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Auditor's Case

Autor:   •  April 1, 2014  •  Essay  •  984 Words (4 Pages)  •  1,213 Views

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1. The cost of extending auditor's liability to third party users to public accounting firms is that the firms will now be held liable for any financial statements that are misstated, and the error has not been noted or corrected, that a third party relies on in order to make decision. The public accounting firm will now be required to pay damages for any loss that a third party user encounters, because the audit firm was negligent when performing the audit. By extending the auditor's liability to third party users this is a benefit to the audit clients because they are not held liable to third party users. The external auditor is liable for the negligence of the audit client's financial statements. In the case study, the New York Supreme Court ruled, "Touche did have an obligation to Ultramares, and to other parties relying on Stern's financial statements, although the accounting firm's contract was expressly and exclusively with Stern." Stern was not held liable to third party users, the external auditor was liable. The audit client is not guilty of negligence. This is also a benefit to third party users who rely on the financial statements. This will allow foreseen third party users to recover damages by relying on the audit client's financial statements that were negligently audited. The courts should have the authority to socialize investment losses because a third party user who relied on the external auditor's audit suffered damages and should be compensated for their negligence.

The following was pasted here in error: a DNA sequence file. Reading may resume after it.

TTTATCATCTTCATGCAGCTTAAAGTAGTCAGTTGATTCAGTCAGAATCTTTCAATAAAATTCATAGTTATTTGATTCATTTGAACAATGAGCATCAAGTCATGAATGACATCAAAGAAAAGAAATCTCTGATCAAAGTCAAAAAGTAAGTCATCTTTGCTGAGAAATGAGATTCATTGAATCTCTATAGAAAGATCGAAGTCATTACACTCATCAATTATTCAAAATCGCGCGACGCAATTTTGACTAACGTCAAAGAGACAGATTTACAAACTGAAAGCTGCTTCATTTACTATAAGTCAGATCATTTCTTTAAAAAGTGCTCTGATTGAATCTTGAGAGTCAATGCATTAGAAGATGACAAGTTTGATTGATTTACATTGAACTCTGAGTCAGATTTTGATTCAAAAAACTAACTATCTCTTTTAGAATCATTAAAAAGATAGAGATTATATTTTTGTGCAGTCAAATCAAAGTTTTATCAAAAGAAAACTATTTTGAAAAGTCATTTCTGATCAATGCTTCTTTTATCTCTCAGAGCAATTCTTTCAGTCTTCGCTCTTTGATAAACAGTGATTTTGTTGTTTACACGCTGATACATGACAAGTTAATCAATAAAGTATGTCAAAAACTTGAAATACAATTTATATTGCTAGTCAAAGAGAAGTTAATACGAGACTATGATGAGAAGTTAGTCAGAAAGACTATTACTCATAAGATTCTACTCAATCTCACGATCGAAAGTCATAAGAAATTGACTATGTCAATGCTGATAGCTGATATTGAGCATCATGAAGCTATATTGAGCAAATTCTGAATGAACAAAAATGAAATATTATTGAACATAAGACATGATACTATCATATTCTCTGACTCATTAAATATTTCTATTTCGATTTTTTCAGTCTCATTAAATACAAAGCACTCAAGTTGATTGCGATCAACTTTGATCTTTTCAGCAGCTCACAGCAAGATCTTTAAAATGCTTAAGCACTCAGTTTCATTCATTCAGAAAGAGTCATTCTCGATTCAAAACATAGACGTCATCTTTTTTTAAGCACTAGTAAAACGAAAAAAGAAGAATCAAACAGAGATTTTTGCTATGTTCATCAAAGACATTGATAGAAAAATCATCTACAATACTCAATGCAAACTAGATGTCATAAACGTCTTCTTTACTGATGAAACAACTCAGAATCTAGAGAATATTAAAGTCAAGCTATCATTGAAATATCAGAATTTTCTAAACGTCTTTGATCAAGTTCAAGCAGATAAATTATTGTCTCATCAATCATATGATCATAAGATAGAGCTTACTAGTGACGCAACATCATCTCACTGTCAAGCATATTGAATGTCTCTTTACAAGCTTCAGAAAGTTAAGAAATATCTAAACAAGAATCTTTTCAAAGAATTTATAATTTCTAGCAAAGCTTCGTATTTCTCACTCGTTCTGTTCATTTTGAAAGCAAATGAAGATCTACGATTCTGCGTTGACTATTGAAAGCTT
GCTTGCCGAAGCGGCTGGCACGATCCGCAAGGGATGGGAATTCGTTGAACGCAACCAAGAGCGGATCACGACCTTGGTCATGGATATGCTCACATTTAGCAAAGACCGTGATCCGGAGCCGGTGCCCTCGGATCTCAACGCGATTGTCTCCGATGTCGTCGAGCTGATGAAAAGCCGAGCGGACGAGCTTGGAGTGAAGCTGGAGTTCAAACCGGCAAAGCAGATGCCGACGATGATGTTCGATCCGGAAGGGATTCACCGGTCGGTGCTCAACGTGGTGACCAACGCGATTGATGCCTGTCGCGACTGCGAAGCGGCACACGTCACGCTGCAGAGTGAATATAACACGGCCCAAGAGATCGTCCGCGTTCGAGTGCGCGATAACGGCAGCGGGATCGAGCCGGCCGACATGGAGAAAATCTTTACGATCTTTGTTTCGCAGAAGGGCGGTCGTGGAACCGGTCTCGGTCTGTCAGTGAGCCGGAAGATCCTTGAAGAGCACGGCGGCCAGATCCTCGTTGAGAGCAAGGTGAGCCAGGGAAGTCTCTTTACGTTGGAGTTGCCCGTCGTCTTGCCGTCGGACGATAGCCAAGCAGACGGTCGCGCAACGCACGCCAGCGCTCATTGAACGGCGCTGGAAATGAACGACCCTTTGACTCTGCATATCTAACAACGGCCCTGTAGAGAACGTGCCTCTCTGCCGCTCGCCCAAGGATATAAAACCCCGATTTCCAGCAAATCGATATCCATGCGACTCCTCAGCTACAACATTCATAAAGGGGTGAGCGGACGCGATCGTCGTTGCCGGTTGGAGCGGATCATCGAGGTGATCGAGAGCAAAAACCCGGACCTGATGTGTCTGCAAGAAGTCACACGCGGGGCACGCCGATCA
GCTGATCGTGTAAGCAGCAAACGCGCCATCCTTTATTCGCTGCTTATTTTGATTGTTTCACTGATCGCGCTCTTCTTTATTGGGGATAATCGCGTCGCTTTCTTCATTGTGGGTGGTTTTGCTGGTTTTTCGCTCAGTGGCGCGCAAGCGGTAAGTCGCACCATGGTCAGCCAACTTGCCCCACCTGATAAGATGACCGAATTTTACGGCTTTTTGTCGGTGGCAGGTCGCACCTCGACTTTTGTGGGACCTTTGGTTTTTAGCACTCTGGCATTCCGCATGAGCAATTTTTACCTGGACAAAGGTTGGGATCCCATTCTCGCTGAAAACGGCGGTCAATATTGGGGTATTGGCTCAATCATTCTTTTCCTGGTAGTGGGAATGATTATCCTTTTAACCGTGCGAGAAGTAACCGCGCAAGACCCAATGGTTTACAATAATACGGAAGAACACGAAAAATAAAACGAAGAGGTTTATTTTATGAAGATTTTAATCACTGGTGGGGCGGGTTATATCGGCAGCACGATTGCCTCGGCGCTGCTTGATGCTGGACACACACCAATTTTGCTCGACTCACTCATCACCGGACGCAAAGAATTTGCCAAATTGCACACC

2. Under the Securities and Exchange Act of 1933, companies were required to initially register their securities with the SEC so the investor can make an informed decision regarding the purchase before they invest. Under the Securities and Exchange Act of 1934, companies were required to file ongoing information with the SEC. The act of 1933 helps investor's decide if they initially want to invest in the company. The act of 1934 provides investors with ongoing annual reports of the financial statements of the company. It helps investor's decide if they want to continue to invest in the company based on the company's profitability from their financial statements. The Securities Exchange Act of 1934 was created to provide governance of securities transactions on the secondary market and regulate the exchanges and broker-dealers to protect the investing public. The auditor's litigation risks differ under common law from the 1934 act because under common law the external auditor would not be held liable for any acts of negligence to third parties. "Negligence is not actionable unless there is a breach of duty owing by defendants to the plaintiff. " By holding the defendant's duty accountable to third parties would be to assume a potential liability to almost the entire world. In the act of 1934, an auditor is held liable to individual investors who obtain a copy of the company's

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